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Canadian Currency Hedge Strategy

I’ve mentioned a few times in past posts the importance of identifying unsustainable trends in the economy and business cycles of companies. Every investor needs to be proactive in their investing activities to identify risk because far too often each of us are solely reactive to developments in the market and this leads to significant losses of our capital and opportunity for gains. Trees never grow to the sky and when a stock chart or market goes parabolic gravity has a sickening effect on the scale and speed of its inevitable descent.

I practice diversification by investing outside of Canada and this directly exposes me to varying degrees of currency risk each time I purchase a foreign stock, bond, mutual fund or ETF. As a long-term investor I recognize that volatility in FOREX (foreign exchange) comes with the territory of being diversified globally and that over the long-term currency fluctuations tend to even out. But as an investor in the accumulation phase of his portfolio construction I’m concerned about the short-term effect of currency volatility because it can impact the price I pay for an investment and any gains (income, capital gains, interest) I subsequently receive. While I view currency exchange as a cost of investing I want to always minimize my exposure to costs as much as possible because costs directly impact my ability to achieve short-term gains and compound long-term results.

Calculating a fair-value for what you want to pay for any foreign currency is difficult, but I tend to look to historical averages to get a sense of how far in one direction or another the specific currency has moved. Last year the Canadian Dollar (CDN$) traded well above its historical average to a high near $1.13US and you didn’t have to be an economist to figure out the dramatic effect that would have on our export economy; the valuation was unsustainable. My expectation of where the CDN$ will trade over the next decade or more is between $0.75-0.85US and if I have an opportunity to trade my loonies at par with the USD I view that as a key short-term opportunity. My expectation is that in the future when I contribute to my RSP to invest in US stocks I’ll likely get $0.75-0.85US for each CDN$. The problem for many investors is that they buy US stocks with CDN$’s, receive dividends in USD and then convert that those dividends back into CDN$’s. The costs incurred from all these activities can add up quickly and significantly diminish investor returns.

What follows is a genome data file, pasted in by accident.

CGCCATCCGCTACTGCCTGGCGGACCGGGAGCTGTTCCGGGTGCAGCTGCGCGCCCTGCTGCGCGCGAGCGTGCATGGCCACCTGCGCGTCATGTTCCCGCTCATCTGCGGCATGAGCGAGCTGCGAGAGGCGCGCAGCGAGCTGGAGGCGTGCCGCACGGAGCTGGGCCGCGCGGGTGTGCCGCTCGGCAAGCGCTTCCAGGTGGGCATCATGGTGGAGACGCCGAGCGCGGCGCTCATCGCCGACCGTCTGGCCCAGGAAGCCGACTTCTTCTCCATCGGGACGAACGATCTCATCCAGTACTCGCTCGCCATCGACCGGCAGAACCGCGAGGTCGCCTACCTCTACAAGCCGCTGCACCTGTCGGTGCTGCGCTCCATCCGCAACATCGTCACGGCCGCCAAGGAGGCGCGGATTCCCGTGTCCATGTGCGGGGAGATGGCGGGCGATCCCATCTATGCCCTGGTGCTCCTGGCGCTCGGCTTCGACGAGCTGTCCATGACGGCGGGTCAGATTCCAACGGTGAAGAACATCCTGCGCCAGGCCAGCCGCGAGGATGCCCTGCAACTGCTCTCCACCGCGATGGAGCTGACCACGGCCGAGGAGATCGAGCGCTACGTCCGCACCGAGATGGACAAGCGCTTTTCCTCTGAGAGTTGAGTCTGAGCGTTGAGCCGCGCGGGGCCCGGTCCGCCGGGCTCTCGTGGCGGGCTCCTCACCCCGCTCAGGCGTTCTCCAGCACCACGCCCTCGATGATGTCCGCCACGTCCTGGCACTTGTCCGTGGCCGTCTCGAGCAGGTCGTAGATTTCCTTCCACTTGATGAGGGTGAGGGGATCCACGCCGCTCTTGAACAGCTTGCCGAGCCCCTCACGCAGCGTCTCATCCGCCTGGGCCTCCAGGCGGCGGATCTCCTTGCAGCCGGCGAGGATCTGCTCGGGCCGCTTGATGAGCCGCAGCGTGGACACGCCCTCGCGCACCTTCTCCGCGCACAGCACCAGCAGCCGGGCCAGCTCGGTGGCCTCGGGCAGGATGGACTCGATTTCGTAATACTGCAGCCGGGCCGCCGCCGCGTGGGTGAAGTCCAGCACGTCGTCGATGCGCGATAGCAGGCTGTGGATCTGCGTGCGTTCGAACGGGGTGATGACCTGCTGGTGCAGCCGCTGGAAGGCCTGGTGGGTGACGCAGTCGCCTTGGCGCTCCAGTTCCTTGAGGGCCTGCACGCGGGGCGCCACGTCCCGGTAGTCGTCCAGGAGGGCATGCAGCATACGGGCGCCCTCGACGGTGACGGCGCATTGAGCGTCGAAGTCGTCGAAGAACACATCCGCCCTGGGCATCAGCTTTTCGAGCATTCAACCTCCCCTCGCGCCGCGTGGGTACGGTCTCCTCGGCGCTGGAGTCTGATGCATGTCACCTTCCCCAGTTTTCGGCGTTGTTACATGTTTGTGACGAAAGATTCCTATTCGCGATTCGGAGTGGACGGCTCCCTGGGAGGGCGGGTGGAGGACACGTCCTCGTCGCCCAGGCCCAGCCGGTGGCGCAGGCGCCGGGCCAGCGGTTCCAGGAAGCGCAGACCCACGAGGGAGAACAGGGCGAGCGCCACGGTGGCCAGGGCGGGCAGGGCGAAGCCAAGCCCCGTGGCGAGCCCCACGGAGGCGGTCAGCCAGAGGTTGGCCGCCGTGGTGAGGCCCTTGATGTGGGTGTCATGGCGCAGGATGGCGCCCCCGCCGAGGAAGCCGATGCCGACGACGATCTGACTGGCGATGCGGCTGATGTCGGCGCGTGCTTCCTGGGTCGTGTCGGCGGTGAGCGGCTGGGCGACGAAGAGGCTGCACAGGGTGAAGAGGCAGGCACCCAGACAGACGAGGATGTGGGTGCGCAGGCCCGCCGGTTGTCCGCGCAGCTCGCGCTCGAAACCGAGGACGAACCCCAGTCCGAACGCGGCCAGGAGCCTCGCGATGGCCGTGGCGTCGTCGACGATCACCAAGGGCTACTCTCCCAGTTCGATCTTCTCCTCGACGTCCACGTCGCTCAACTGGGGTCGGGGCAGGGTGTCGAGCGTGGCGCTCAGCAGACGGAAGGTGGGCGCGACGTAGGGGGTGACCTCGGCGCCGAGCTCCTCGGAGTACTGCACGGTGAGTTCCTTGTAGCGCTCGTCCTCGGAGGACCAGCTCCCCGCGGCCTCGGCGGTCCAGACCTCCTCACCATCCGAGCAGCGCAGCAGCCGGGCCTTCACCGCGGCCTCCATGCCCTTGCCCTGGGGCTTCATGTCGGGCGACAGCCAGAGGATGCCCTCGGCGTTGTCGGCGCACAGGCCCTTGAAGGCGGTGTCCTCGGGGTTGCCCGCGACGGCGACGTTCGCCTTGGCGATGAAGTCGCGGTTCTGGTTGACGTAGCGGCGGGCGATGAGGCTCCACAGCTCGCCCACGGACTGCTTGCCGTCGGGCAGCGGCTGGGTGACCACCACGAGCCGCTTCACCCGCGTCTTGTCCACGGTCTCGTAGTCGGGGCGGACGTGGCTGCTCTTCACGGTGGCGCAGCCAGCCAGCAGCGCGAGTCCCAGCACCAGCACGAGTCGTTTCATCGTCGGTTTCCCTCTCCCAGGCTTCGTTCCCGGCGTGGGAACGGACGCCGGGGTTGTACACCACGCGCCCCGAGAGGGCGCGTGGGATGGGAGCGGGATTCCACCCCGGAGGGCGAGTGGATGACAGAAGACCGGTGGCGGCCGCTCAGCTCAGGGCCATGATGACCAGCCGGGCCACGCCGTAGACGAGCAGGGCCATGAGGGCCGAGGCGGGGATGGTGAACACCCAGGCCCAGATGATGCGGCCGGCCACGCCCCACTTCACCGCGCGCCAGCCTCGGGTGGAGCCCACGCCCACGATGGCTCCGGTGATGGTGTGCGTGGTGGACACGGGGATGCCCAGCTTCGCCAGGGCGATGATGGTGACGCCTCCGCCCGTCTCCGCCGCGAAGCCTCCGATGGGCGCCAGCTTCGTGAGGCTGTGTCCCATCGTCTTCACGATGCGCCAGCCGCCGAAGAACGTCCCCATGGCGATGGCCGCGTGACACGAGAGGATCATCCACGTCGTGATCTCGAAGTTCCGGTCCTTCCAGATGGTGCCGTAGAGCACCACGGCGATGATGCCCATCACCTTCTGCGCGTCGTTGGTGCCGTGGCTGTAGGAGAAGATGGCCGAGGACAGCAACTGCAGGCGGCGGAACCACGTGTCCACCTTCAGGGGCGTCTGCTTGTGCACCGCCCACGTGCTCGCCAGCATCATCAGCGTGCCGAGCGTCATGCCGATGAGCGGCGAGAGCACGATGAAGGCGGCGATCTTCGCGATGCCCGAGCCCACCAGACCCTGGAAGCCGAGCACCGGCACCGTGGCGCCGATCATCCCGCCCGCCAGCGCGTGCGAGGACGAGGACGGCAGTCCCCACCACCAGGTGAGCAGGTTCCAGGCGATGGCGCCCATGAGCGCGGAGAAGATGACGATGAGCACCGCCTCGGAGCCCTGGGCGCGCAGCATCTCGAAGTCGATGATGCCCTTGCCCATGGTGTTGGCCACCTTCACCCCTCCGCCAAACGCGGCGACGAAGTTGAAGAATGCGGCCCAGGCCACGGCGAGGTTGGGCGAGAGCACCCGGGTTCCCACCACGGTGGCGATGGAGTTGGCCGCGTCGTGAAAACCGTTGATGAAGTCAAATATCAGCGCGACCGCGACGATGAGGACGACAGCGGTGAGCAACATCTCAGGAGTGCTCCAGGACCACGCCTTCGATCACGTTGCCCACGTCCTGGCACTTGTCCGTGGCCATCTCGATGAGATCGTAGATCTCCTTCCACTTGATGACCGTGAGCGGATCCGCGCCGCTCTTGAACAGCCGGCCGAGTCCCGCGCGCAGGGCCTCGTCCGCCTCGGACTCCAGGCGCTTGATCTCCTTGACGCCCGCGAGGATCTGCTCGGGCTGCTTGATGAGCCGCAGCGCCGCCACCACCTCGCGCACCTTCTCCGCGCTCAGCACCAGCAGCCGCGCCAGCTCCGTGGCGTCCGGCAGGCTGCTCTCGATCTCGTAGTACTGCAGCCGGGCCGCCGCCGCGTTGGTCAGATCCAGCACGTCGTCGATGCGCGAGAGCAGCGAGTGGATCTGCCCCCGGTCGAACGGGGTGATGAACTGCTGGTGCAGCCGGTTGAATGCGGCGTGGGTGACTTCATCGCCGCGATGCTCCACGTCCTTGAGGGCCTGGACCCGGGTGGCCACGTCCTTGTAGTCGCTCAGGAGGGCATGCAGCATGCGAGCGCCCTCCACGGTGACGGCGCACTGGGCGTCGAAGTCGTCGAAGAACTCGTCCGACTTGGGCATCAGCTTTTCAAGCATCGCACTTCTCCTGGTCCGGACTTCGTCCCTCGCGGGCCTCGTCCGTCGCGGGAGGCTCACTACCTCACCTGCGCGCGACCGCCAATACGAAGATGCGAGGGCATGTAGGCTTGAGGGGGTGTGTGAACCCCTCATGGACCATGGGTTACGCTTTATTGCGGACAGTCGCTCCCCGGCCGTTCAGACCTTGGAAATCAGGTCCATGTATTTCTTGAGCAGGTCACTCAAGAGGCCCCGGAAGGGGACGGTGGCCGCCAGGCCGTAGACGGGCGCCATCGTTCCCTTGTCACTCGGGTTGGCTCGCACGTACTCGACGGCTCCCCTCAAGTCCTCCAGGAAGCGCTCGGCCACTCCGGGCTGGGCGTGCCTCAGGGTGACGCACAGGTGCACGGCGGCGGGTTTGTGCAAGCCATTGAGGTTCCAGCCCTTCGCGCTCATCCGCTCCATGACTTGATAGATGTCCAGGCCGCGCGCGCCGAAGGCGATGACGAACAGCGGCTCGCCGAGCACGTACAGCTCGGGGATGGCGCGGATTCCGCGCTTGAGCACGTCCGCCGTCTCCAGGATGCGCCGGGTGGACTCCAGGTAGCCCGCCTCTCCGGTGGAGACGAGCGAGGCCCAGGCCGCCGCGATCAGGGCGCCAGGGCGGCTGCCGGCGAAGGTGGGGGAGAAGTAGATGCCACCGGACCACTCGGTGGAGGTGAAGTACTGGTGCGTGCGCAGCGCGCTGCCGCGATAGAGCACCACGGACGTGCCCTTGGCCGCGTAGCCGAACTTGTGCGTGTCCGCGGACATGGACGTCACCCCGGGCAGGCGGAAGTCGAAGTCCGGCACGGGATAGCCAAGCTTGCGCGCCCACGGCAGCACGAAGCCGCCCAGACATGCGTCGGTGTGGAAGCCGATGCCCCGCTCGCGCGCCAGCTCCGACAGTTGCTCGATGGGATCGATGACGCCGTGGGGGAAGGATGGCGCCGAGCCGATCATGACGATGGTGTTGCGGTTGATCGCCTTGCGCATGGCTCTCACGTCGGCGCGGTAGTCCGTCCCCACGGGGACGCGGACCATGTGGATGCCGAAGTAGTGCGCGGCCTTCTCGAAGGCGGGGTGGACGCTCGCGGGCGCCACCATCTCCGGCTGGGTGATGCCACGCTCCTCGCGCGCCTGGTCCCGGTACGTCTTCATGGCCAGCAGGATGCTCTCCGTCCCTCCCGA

In my situation I’ve chosen to keep all foreign equities and fixed income investments in my RSP to minimize taxation (exempt from 15% withholding tax), decrease my foreign currency costs and maximize compounding growth. The only time I purchase USD is when I make a contribution to my RSP and all subsequent dividends are paid and maintained in USD within the account.

Although I believe that over the long-term (20-30 years) currency fluctuations cancel each other out any short-term devaluation of the CDN$ will hurt my ability to contribute the same amount of cash to my RSP for USD denominated purchases.

What I wanted to do was hedge to some degree my recent RSP contributions and planned contributions for 2008-2010 as I expected the CDN$ to depreciate back towards a more sustainable level. It would be difficult to completely hedge my entire position (too costly), but with oil at an apparently unsustainable bubble and the CDN$ moving so closely instep with the price of crude oil (in USD) I decided to place a small hedge in my RSP to help buffer any potential slide in currency valuations. My major motivation for this move was to maintain my purchasing power within the RSP without losing a significant value of it in CDN$’s. The intention of the hedge is to act as an insurance policy. If the valuation of the CDN$ doesn’t change I don’t need the hedge and can eventually sell it for only a loss of opportunity cost. If the CDN$ depreciates significantly I can sell the hedge off in pieces and use/combine the proceeds to make purchases within my RSP to offset the unhedged loss of value in CDN$ when I make new contributions to my RSP account. When I contribute new money from outside my RSP (in CDN$) the loss of purchasing power isn’t as significant because the hedge acts as a balancer.


Say I contributed $5,000 CDN to my RSP at parity, received $5,000 USD and purchased my hedge for the full amount. In twelve months the parity between currencies has now moved so that the CDN$ is worth $0.80US. What I can now do is contribute the same amount to my RSP in CDN$ ($5,000) as before and sell $1,000 of my hedge to achieve my desired contribution of $5,000 USD.

My choice for the hedge last summer was the PowerShares Double Short Oil ETF (DTO). The reason for choosing the double short ETF versus a regular short ETF was that I didn’t need to expose as much of my capital at risk for the same effect, the ETF was already priced in USD and the correlation of the price of oil to the CDN$ was closer than other alternatives. The effectiveness of this intended strategy was that the hedge would increase at double the decline of the CDN$. I bought the shares in July of 2008 and slowly over the past year began selling small portions of the hedge as the CDN$ and oil depreciated.